Both studies clearly defined participants sample but did not report baseline characteristics of participants. 6months post intervention follow-up data reported in Huis study and 1year post intervention follow-up data reported in Kirkland study. Therefore, both studies have the intervention sustainability. There is high risk of bias in Huis study. First, performance bias risk is high because intervention was led by ward leaders, therefore, unable to blind participants. Second, detection bias risk is high because researchers aware of undertaking analysis. However, selection bias risk is low because study used a computer generated sequences. Attrition bias risk is also low because baseline measurement of outcome was similar between groups. In addition, study outcome was measured pre and post intervention. On the other hand, Kirkland study has no high risk of bias. Study adequately addressed outcome data and intervention was unlikely affects data collection. However, performance bias risk is unclear because Kirkland did not report whether participants were blinded or not. Both studies used direct observation. Direct observation is considered the possible bias of having Hawthorne effect because the risk of participants altering their behaviour due to knowledge of being observed. To prevent this, Huis used an unobtrusive observation and Kirkland used a direct covert observation for data collection.

Major Findings & Their Significance; Applicability

Appropriate statistical analysis was conducted in both studies. Huis study showed a significant improvement in team and leader-directed strategy. Hand hygiene compliance rate was used to measure outcome of the study. In the experimental group, rate was increased from 20% to 53% and remained at 53% post intervention. Random regression analysis was used to assess the impact of the intervention. The analysis showed a significant odds ratio of 1.64 in favour of the experimental group. High rates of hand hygiene compliance and longest sustainability were found with a multimodal and team leader-directed strategy. Kirkland study showed that the HAIs was significantly decreased when hand hygiene intervention implemented. There was a significant and sustained decline in the HAI rate from 4.8 to 3.3 (p < 0.01) per 1000 inpatient days after a hospital wide hand hygiene intervention was implemented. The study appears to have been strongly designed and measured, and have consistently attained compliance rate over 90%.Hospital Acquired Infection and Hand Hygiene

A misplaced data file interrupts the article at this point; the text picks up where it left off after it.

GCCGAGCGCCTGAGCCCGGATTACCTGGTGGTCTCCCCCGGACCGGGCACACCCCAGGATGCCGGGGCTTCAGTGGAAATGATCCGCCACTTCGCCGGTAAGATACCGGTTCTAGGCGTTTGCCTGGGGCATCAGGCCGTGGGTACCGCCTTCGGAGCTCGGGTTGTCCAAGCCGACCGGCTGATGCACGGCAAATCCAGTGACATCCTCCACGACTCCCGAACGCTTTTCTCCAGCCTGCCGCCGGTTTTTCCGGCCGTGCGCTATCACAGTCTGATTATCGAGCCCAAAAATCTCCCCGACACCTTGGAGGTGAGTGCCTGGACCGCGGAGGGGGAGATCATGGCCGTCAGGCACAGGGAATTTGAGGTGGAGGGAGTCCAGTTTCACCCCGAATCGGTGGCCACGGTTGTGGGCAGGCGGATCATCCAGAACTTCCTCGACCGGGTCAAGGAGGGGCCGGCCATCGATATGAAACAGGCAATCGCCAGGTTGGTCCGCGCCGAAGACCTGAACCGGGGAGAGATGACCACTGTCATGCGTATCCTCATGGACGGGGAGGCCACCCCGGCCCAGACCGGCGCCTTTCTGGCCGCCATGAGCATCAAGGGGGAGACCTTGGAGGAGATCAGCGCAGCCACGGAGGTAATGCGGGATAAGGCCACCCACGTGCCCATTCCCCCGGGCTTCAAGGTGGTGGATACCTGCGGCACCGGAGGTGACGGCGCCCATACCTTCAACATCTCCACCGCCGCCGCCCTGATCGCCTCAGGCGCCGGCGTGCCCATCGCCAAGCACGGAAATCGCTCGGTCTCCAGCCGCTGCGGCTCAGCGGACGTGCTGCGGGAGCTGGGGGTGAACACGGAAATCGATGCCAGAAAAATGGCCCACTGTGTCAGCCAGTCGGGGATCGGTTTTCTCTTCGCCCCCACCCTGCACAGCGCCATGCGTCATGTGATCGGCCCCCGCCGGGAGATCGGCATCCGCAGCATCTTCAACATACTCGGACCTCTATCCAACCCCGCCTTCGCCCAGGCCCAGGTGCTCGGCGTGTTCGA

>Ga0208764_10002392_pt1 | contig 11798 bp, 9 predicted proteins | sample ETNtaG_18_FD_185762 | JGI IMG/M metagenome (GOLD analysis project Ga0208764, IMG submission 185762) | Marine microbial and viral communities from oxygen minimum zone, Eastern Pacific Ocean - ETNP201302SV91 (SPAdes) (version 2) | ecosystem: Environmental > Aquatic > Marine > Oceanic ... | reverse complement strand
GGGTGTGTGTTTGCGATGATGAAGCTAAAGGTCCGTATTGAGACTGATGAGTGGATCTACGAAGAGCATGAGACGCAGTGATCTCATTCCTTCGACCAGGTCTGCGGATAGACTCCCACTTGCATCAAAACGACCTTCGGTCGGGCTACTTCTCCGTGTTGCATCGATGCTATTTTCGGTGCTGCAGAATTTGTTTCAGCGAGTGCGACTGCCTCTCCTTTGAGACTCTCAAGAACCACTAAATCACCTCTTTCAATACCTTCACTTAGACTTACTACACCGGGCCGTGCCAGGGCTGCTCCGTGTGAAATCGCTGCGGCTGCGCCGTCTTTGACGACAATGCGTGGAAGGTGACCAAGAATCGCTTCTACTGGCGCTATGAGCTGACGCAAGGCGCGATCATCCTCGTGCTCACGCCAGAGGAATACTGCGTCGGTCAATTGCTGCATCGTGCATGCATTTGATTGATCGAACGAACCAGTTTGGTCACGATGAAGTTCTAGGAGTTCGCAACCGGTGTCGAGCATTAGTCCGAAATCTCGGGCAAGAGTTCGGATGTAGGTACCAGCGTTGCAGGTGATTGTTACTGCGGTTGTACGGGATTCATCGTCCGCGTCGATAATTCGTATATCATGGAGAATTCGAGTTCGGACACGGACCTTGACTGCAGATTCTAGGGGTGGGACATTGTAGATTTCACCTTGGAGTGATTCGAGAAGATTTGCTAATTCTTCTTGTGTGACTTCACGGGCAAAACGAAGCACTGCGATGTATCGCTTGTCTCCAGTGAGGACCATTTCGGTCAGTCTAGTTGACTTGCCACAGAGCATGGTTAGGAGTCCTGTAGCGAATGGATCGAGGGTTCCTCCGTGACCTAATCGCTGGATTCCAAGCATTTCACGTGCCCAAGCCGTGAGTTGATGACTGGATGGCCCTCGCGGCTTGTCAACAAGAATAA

Study limitations

Both study have strengths and limitations. Huis study has methodological strengths because of the large numbers of observations and participating wards and the use of unobtrusive observations. Kirkland study use a tracer condition adds strength to conclusion that better hand hygiene contributed directly to lower infection rates. Huis study has limitations because study did not measure hand hygiene compliance in other health professionals. Limitations of Kirkland study was that individual intervention will increase HH performance were unclear. Kirkland also did not measure all interventions and compliance audits did not include during patient care. In addition, there was no cost analysis of the study. Because it is a long time study research for three years, study cost would be high.Hospital Acquired Infection and Hand Hygiene